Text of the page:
If you’ve used the Rails framework, you will probably recognise this:

class Comment < ApplicationRecord
  belongs_to :article
end

This snippet of code implies three things:

  1. We have a table of comments.
  2. We have a table of articles.
  3. Each comment is related to an article by some ID.

Rails users will take for granted that if they have an instance of the Comment class, they will be able to execute some_comment.article to obtain the article that the comment is related to.

This post will give you an extremely simplified look at how something like Rails’ ActiveRecord relations can be achieved. First, some groundwork.

Modules

Modules in Ruby can be used to extend the behaviour of a class, and there are three ways in which they can do this: include, prepend, and extend. The difference between the three? Where they fall in the method lookup chain.

class MyClass
  prepend PrependingModule
  include IncludingModule
  extend ExtendingModule
end

In the above example:

  • Methods from PrependingModule will be created as instance methods and override instance methods from MyClass.
  • Methods from IncludingModule will be created as instance methods but not override methods from MyClass.
  • Methods from ExtendingModule will be added as class methods on MyClass.

We can do fun things with extend.

Executing Code During Interpretation Time

module Ownable
  def belongs_to(owner)
    puts "I belong to #{owner}!"
  end
end

class Item
  extend Ownable
  belongs_to :overlord
end

In the above code, we’re just defining a module and a class. No instance of the class is ever created. However, when we execute just this code in an IRB session, you will see “I belong to overlord!” as the output. Why? Because the code we write while defining a class is executed as that class definition is being interpreted.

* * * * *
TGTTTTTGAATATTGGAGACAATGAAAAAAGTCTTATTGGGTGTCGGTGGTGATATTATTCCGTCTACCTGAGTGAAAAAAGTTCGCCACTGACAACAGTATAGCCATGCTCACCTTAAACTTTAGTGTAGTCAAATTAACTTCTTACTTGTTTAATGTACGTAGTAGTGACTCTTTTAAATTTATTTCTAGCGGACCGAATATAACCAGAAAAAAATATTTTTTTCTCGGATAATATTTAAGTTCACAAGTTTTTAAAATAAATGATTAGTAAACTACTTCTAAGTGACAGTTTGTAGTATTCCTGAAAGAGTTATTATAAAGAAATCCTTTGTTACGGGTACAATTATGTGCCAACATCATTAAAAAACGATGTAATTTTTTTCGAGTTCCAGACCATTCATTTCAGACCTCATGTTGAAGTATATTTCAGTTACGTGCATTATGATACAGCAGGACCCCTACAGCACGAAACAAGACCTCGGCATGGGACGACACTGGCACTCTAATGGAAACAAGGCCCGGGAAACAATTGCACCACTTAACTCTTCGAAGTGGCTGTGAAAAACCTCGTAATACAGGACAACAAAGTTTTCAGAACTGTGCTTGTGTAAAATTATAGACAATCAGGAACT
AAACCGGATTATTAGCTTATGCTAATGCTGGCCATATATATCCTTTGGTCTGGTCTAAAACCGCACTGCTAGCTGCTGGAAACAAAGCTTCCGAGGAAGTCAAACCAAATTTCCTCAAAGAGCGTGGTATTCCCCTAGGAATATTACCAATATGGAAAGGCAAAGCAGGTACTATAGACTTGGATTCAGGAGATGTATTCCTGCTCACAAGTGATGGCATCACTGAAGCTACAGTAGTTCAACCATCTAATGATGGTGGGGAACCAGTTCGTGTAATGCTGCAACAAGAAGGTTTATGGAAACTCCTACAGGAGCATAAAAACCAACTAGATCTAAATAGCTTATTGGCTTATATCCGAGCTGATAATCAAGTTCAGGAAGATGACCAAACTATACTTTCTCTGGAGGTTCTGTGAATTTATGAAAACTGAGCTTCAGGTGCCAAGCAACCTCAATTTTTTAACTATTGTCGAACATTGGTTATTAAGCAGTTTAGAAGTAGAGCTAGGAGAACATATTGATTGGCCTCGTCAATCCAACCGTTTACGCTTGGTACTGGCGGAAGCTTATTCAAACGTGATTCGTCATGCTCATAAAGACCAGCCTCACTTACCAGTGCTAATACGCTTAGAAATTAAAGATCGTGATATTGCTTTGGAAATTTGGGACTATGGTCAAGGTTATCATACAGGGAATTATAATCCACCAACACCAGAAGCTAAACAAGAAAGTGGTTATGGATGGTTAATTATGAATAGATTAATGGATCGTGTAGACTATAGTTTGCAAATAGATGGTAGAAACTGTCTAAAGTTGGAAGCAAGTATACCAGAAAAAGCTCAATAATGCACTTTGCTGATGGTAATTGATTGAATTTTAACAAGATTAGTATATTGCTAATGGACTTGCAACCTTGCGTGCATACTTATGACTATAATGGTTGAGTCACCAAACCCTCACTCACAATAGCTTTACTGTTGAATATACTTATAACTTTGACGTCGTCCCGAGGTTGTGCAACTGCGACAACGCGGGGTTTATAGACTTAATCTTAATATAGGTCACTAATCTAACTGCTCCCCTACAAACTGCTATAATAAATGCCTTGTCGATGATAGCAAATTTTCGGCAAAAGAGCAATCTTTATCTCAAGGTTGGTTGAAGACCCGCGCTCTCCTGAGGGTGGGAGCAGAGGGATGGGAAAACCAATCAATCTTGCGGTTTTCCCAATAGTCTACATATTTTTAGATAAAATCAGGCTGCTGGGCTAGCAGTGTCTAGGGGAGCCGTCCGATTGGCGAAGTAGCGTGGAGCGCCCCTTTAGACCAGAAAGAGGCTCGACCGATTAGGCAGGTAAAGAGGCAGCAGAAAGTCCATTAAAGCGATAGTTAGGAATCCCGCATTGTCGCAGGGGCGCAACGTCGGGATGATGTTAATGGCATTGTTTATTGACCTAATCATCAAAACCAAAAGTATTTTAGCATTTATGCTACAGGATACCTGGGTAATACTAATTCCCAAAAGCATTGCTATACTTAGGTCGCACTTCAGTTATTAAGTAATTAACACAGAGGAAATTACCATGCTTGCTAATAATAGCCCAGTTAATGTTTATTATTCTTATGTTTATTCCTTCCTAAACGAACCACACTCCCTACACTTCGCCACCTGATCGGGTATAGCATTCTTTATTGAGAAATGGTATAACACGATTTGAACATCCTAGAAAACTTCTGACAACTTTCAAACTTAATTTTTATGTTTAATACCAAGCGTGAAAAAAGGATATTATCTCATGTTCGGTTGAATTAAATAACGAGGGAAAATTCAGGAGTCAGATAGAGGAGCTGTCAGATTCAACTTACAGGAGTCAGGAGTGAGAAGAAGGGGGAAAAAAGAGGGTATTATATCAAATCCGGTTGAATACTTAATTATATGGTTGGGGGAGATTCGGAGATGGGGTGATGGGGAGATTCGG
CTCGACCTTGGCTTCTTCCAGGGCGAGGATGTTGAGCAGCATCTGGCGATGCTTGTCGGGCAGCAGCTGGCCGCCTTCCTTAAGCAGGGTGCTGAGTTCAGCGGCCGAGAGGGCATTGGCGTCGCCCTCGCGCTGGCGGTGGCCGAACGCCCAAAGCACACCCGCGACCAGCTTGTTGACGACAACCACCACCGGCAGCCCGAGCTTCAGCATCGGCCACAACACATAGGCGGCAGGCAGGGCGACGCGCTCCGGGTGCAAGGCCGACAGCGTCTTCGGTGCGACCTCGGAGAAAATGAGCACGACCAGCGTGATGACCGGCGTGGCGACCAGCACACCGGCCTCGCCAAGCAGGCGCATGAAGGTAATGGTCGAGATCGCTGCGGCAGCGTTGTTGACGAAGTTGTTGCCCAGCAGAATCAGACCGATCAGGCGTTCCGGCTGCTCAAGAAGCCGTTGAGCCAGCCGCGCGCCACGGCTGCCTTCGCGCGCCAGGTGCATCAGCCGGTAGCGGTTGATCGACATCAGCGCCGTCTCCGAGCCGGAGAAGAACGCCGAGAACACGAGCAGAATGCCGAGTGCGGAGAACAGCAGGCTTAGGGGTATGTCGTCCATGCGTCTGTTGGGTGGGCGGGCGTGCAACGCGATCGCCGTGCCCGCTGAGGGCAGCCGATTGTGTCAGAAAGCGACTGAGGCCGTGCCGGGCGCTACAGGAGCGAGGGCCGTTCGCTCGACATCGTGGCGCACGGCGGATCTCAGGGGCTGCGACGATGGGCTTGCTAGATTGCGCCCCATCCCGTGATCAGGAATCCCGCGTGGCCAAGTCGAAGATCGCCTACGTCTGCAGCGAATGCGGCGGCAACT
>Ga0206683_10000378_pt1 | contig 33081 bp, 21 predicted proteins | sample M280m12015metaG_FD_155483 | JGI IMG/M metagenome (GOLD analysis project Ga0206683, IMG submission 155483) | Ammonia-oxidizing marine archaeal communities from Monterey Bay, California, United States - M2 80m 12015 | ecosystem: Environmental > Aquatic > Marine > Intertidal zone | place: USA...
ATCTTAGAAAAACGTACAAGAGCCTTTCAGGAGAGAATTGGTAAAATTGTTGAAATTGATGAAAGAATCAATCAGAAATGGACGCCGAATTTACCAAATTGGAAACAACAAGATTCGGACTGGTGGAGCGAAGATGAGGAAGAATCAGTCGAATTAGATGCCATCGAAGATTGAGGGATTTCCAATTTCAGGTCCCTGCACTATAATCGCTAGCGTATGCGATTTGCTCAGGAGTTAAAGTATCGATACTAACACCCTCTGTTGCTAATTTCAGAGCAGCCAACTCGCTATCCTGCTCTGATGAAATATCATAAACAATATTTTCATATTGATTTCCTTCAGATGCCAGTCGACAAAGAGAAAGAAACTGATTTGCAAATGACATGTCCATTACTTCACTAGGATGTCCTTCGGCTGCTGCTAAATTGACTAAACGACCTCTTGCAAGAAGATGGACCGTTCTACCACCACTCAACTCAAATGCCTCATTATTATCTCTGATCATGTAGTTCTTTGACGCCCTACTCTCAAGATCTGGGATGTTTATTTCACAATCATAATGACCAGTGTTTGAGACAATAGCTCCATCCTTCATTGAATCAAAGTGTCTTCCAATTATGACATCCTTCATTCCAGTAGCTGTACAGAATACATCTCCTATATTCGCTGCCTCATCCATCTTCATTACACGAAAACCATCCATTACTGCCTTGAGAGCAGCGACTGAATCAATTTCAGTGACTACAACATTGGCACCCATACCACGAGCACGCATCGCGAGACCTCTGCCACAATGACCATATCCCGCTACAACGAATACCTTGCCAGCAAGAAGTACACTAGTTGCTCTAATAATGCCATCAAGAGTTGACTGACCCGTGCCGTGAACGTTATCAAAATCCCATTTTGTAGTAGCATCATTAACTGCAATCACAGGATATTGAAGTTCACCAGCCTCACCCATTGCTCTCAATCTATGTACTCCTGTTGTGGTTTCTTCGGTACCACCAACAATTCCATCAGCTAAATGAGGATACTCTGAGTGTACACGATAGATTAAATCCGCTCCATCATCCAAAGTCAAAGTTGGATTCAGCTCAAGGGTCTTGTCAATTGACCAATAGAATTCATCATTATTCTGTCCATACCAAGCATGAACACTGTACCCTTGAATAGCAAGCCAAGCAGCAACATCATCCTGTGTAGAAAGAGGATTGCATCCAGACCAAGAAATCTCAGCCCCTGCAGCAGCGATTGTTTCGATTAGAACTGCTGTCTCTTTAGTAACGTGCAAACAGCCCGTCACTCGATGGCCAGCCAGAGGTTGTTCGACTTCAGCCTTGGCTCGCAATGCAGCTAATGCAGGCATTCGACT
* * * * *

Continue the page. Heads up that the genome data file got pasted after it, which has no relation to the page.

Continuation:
What if we re-write our module to define a method using Ruby’s define_method?

module Ownable
  def belongs_to(owner)
    define_method(owner.to_sym) do
      puts self.object_id
    end
  end
end

Whatever we passed as the argument to belongs_to will become a method on instances of our Item class.

our_item = Item.first
our_item.overlord
#  => 70368441222580

Excellent. You may have heard this term before, but this is “metaprogramming”. Writing code that writes code. You just metaprogrammed.

Tying It Together

You might also notice that we’re getting closer to the behaviour that we would expect from Rails.

So let’s say we have our Item class, and we’re making a videogame, so we’re going to say that our item belongs to a player.

class Item
  extend Ownable
  belongs_to :player
end

Our Rails-like system could make some assumptions about this.

  1. There is a table in the database called players.
  2. There is a column in our items table called player_id.
  3. The player model is represented by the class Player.

Let’s return to our module and tweak it based on these assumptions.

module Ownable
  def belongs_to(owner)
    define_method(owner.to_sym) do
      # We need to get `Player` out of `:player`
      klass = owner.to_s.capitalize.constantize
      # We need to turn `:player` into `:player_id`
      foreign_key = "#{owner}_id".to_sym
      # We need to execute the actual query
      klass.find_by(id: self.send(foreign_key))
      # SELECT * FROM players WHERE id = :player_id LIMIT 1
    end
  end
end

class Item
  extend Ownable
  belongs_to :player
end

my_item = Item.first
my_item.player
# SELECT * FROM players WHERE id = 1 LIMIT 1
# => #<Player id: 12>

Neat.